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ODPEM sidelined by politicians in hurricane prep - Carby

Published:Thursday | October 6, 2016 | 10:00 AMAndre Poyser
Dr Barbara Carby

Director of the Disaster Risk Reduction Centre (DRRC) Dr Barbara Carby, of the University of the West Indies (UWI), has lamented the way in which information was disseminated during Jamaica's preparations for Hurricane Matthew.

According to Carby, the usual visibility of the Office of Disaster Preparedness and Management (ODPEM) was dwarfed by the input of politicians.

"If a press conference is called by the agency leading the preparation efforts, it seems to me that the disaster management professionals should be allowed to provide operational and scientific information to the public, but we did not see that this time around," she said in an interview with The Gleaner.

The press conference referenced by Carby was held a day before the hurricane was expected to make landfall on the island. The noticeable absence of a presentation by Major Clive Davis, ODPEM director general, was described as highly irregular by the DRRC head.

Carby took issue with the fact that the briefing was dominated by politicians. She argued that professionals should be allowed to address operational issues, while politicians focus on policy matters.

"There is nowhere in the world where a few hours before a disaster is expected to make an impact, you do not have the head of the disaster agency addressing the public. The kinds of information that one would have expected from the press conference was also lacking. So when you have politicians taking over the role of and sidelining disaster management professionals, then they had better be prepared to do it properly," she said.

She further pointed out that some aspects of the established policies, protocols, and procedures that the ODPEM has for disseminating information to the public appears to have not been followed.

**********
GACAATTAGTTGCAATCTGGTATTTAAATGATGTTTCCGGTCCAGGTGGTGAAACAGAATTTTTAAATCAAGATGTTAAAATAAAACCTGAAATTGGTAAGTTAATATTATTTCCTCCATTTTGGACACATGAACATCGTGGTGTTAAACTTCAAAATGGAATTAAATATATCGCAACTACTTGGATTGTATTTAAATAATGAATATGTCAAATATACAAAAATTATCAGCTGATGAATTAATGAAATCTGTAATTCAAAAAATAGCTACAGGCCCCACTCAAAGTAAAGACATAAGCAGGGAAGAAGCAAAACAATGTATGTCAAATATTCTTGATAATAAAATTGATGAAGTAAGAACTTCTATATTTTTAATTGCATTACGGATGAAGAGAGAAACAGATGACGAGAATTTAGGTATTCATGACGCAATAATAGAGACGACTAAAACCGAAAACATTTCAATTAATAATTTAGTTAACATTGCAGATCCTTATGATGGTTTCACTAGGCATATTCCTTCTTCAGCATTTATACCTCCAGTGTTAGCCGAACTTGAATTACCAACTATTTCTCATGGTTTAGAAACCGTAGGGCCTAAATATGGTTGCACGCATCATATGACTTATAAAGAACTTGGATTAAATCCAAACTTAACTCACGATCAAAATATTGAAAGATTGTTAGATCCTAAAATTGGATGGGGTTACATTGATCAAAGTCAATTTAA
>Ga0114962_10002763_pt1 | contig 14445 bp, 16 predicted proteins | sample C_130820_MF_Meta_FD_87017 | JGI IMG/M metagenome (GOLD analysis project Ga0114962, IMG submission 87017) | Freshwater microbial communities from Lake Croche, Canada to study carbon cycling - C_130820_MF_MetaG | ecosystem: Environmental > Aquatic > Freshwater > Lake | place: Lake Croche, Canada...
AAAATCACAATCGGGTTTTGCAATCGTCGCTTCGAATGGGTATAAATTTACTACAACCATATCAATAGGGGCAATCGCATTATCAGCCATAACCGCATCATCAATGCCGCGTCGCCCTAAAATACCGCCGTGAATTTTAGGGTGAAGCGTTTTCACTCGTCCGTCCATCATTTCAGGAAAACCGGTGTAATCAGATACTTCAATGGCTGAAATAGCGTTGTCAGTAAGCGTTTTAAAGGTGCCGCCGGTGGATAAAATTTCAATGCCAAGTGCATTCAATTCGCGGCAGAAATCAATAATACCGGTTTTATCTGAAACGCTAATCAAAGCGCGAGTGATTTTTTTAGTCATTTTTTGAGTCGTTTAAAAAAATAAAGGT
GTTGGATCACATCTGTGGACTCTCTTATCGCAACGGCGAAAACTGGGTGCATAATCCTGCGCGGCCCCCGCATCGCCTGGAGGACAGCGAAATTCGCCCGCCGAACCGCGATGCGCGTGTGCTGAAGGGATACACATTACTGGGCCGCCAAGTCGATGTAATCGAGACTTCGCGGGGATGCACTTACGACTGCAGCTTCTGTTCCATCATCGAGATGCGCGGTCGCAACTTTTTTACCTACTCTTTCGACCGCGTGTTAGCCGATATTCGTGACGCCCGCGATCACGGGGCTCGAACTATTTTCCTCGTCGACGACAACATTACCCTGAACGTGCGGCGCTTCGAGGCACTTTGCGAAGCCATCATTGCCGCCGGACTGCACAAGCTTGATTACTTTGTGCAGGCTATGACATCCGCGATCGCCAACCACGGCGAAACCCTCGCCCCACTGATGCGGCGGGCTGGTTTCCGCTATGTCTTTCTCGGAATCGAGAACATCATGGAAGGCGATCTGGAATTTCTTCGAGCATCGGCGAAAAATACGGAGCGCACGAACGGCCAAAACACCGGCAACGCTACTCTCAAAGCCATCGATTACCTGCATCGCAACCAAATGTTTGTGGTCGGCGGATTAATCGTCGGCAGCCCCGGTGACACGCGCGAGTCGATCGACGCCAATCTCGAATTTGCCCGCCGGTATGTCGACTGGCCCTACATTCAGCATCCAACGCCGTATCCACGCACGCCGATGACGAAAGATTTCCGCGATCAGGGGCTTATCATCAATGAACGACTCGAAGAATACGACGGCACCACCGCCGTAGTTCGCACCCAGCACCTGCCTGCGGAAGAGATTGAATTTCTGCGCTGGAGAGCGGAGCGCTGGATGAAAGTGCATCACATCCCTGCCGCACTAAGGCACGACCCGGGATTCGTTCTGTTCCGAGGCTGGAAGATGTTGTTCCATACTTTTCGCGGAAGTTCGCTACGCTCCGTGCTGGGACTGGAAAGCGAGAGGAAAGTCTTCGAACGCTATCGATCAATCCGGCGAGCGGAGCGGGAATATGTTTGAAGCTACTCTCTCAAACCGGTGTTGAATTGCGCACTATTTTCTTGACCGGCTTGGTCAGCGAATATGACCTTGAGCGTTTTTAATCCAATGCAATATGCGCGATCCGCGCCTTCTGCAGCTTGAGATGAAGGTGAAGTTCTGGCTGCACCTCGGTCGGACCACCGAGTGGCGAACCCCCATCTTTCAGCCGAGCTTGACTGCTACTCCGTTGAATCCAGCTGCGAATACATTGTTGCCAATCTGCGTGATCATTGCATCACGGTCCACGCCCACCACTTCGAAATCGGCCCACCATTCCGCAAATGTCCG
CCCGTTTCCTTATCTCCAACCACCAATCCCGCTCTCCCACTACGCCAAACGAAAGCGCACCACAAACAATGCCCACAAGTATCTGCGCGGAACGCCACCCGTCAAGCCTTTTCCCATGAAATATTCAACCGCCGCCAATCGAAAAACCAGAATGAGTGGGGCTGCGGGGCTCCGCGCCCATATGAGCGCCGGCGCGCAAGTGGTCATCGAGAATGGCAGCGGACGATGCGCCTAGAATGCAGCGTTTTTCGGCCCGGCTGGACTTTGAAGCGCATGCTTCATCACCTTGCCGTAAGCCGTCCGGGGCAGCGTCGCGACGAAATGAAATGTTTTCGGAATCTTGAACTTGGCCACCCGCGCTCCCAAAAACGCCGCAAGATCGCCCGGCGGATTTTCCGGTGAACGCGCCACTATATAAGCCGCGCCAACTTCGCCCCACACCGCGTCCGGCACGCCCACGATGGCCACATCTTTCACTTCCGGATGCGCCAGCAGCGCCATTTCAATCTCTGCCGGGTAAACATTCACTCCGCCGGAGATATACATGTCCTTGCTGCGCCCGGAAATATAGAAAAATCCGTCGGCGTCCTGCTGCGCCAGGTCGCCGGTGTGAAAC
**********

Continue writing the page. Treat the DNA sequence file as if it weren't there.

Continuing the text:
PROCEDURE NOT FOLLOWED

 

Carby, who is a former head of the ODPEM, also said that there were many missed opportunities with regard to the type of information that was being provided to citizens.

"We were getting information about how many beds and items were distributed to the shelters, but that kind of information is not helpful. That is information you put in a summary report. What we should have been hearing is, for example, if I have a cow out in the field, what to do with the cow," she said.

She also observed that the ODPEM missed opportunities to utilise scientific information in its communication to the public as well as to make the connection between poor development practices and disaster mitigation.

Referencing the Sendai Framework for Disaster Risk Reduction adopted at the Third United Nations World Conference last year, Carby noted that much work has been done to guide disaster management professionals on the importance of using science to inform disaster risk management, including preparedness and response. This, she said, should have seen the ODPEM using existing risk maps to share information with the public.

Carby agreed that there was a disconnect between the public and the National Emergency Operating Centre as there was not much information regarding operational details, emergency procedures, first responders, and risk-reduction strategies.

andre.poyser@gleanerjm.com